Dark matter is believed to be five times more prevalent in the universe than ordinary matter.
But it interacts so weakly with other matter – like the protons and electrons that make up the stuff around us – that, to date, it has defied our attempts to detect it directly. It doesn’t even interact with light, which is why we call it dark matter.
But that doesn’t mean it’s impossible to detect. We can search for dark matter in a number of ways.
We can try to produce dark matter using high-energy particle accelerators, such as the Large Hadron Collider at CERN. We can also look into regions of space where dark matter is concentrated, such as at the centres of galaxies, for signs of dark matter decaying into ordinary matter.
Finally, we can directly search for signals of dark matter by building highly sensitive detectors that can detect when a dark matter particle bumps into a particle of ordinary matter.
In January 2017, work will begin on the construction of just such a detector, a kilometre underground in the Stawell Gold Mine in Victoria.
There are many different direct searches for dark matter underway around the world, but the experiment at the Stawell Underground Physics Laboratory (SUPL) will be the first of its kind in the Southern Hemisphere.
The reason we’re putting the sensors so deep underground is to prevent them being swamped by unwanted noise from cosmic rays, the high-energy particles that constantly rain down on Earth. These cosmic rays are very energetic, so it takes a lot of material to block them and prevent them from interfering with the experiment.NASA
So far, there has been only one claim of direct detection of dark matter from the DAMA-LIBRA experiment, deep underground in the Gran Sasso laboratory in Italy. It used thallium-doped sodium iodide crystals, which should give off a barely perceptible flash of light if dark matter collides with the ordinary matter atoms in the crystals.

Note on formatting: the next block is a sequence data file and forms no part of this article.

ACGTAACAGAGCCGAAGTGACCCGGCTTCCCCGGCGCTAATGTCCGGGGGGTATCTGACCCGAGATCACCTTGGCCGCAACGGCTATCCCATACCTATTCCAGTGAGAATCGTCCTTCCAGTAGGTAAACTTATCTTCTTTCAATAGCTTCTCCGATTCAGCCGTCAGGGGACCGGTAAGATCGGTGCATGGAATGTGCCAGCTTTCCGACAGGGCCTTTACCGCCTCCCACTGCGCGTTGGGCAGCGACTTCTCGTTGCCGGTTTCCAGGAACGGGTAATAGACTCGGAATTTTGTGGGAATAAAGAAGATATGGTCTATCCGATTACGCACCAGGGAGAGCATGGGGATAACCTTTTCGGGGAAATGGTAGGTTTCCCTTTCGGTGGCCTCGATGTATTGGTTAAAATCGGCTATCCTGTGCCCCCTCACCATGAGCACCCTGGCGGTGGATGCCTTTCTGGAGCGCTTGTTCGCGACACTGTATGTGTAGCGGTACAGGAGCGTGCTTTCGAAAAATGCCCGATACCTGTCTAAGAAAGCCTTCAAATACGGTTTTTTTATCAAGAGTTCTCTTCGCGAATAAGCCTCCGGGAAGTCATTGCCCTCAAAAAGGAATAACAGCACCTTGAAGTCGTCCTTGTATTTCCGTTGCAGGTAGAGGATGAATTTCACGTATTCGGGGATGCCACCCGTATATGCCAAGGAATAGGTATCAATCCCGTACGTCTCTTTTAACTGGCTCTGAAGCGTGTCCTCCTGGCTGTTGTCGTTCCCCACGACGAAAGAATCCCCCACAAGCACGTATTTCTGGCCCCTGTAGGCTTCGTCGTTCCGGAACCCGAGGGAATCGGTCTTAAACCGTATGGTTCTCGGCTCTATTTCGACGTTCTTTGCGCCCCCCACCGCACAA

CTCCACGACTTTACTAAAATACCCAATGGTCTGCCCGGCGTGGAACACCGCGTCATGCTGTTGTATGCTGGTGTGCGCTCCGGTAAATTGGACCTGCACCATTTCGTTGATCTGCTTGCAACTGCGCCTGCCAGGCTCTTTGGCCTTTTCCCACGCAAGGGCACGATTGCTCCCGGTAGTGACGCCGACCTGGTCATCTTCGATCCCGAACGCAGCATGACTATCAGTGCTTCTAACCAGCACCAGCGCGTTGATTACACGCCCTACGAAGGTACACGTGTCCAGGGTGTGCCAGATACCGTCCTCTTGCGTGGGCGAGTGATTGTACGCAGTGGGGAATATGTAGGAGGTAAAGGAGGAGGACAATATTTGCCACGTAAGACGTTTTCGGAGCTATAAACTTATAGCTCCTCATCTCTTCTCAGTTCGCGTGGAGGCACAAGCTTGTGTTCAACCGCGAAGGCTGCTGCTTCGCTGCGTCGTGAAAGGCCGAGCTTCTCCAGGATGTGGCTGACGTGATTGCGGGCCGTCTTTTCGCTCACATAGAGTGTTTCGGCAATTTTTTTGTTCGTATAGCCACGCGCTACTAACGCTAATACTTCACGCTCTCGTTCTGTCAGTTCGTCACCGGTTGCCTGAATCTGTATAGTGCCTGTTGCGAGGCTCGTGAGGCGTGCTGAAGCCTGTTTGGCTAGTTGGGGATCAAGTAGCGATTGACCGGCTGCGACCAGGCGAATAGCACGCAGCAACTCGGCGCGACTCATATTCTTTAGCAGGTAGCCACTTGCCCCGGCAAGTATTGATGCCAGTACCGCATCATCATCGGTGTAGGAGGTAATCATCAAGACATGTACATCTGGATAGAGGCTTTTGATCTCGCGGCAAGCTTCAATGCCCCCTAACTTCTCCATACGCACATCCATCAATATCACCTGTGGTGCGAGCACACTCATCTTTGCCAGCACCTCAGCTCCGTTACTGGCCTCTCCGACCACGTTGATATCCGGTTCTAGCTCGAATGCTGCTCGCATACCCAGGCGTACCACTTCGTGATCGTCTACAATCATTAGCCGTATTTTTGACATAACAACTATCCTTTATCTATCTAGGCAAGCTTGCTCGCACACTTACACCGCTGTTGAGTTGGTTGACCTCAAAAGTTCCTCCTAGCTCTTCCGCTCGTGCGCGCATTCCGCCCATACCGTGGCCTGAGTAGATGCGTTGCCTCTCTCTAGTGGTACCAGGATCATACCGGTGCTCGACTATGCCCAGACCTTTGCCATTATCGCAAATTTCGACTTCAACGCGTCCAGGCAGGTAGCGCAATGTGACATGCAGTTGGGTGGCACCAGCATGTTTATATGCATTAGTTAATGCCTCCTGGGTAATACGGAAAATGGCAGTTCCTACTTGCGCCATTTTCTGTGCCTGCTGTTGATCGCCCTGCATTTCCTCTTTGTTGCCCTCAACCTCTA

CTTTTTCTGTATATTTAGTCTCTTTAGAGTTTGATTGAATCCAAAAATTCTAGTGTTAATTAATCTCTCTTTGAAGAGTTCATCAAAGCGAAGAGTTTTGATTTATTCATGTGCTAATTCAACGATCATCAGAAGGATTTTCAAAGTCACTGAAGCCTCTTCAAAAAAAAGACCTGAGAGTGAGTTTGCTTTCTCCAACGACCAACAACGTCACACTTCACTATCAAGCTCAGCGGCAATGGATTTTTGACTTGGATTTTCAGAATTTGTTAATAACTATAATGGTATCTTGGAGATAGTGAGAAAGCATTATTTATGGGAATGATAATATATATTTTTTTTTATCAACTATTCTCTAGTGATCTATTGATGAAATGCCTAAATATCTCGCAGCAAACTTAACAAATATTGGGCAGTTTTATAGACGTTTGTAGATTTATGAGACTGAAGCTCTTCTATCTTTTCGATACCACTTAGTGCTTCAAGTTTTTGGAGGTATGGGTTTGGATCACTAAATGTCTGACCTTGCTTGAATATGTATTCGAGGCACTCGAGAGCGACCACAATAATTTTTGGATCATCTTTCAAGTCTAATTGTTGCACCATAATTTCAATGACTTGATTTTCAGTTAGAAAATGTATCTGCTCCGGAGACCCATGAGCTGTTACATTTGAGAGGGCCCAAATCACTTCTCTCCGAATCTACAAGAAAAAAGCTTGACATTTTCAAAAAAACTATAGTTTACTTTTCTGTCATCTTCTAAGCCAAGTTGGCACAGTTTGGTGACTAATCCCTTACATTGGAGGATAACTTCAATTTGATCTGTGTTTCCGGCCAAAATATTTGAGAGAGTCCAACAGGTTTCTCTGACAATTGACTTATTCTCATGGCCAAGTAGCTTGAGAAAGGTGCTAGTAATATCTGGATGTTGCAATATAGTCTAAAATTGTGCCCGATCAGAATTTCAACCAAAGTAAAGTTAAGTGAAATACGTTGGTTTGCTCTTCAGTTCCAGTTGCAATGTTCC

However, this detection appears to be inconsistent with other experiments. These use different target materials and detection methods, such as the LUX and XENON experiments, which have not seen any dark matter signals and have greater sensitivity. It has proved very difficult to construct theories of dark matter that allow DAMA-LIBRA to be consistent with these other experimental searches.
Our spiral galaxy is thought to be rotating inside a large, diffuse sea of static dark matter. As the galaxy rotates through the dark matter, the Sun experiences a constant “wind” of dark matter.
Because Earth’s speed with respect to the sea of dark matter around us changes as Earth rotates around the Sun, we expect to see a variation in the dark matter signal over the course of a year. This variation is called an annual modulation.
This is what DAMA-LIBRA reported. By having a new and improved experiment, called SABRE, with detectors in both hemispheres, we can rule out any possible seasonal effect that might be giving the appearance of an annual modulation.
We think the Stawell Gold Mine is the perfect location to do that experiment. It is a “decline mine”, meaning there’s a sloped path leading underground that loops back on itself. It’s a 30-minute drive down 15km of winding underground tunnels before you reach the SUPL lab site.
The primary laboratory space will be housed in a 10-metre-wide, 35-metre-long void that will be freshly gouged into the rock. The walls of the void will be reinforced with dozens of long bolts penetrating deep into the surrounding rock, and then the walls will have a thick layer of shotcrete sprayed onto them for further stability.
The excavation and reinforcement will happen in early 2017 and the lab will be constructed in mid-2017. The southern component of the SABRE experiment will go into the lab and begin operation in late 2017.
The SUPL lab is expected to house several other experiments in the coming years, ranging from nuclear physics to studies of biological systems in extreme and low-radiation environments.
We are hopeful that this experiment will finally provide clear evidence for the elusive dark matter.
Authors: Anthony Williams, Professor of Physics, University of Adelaide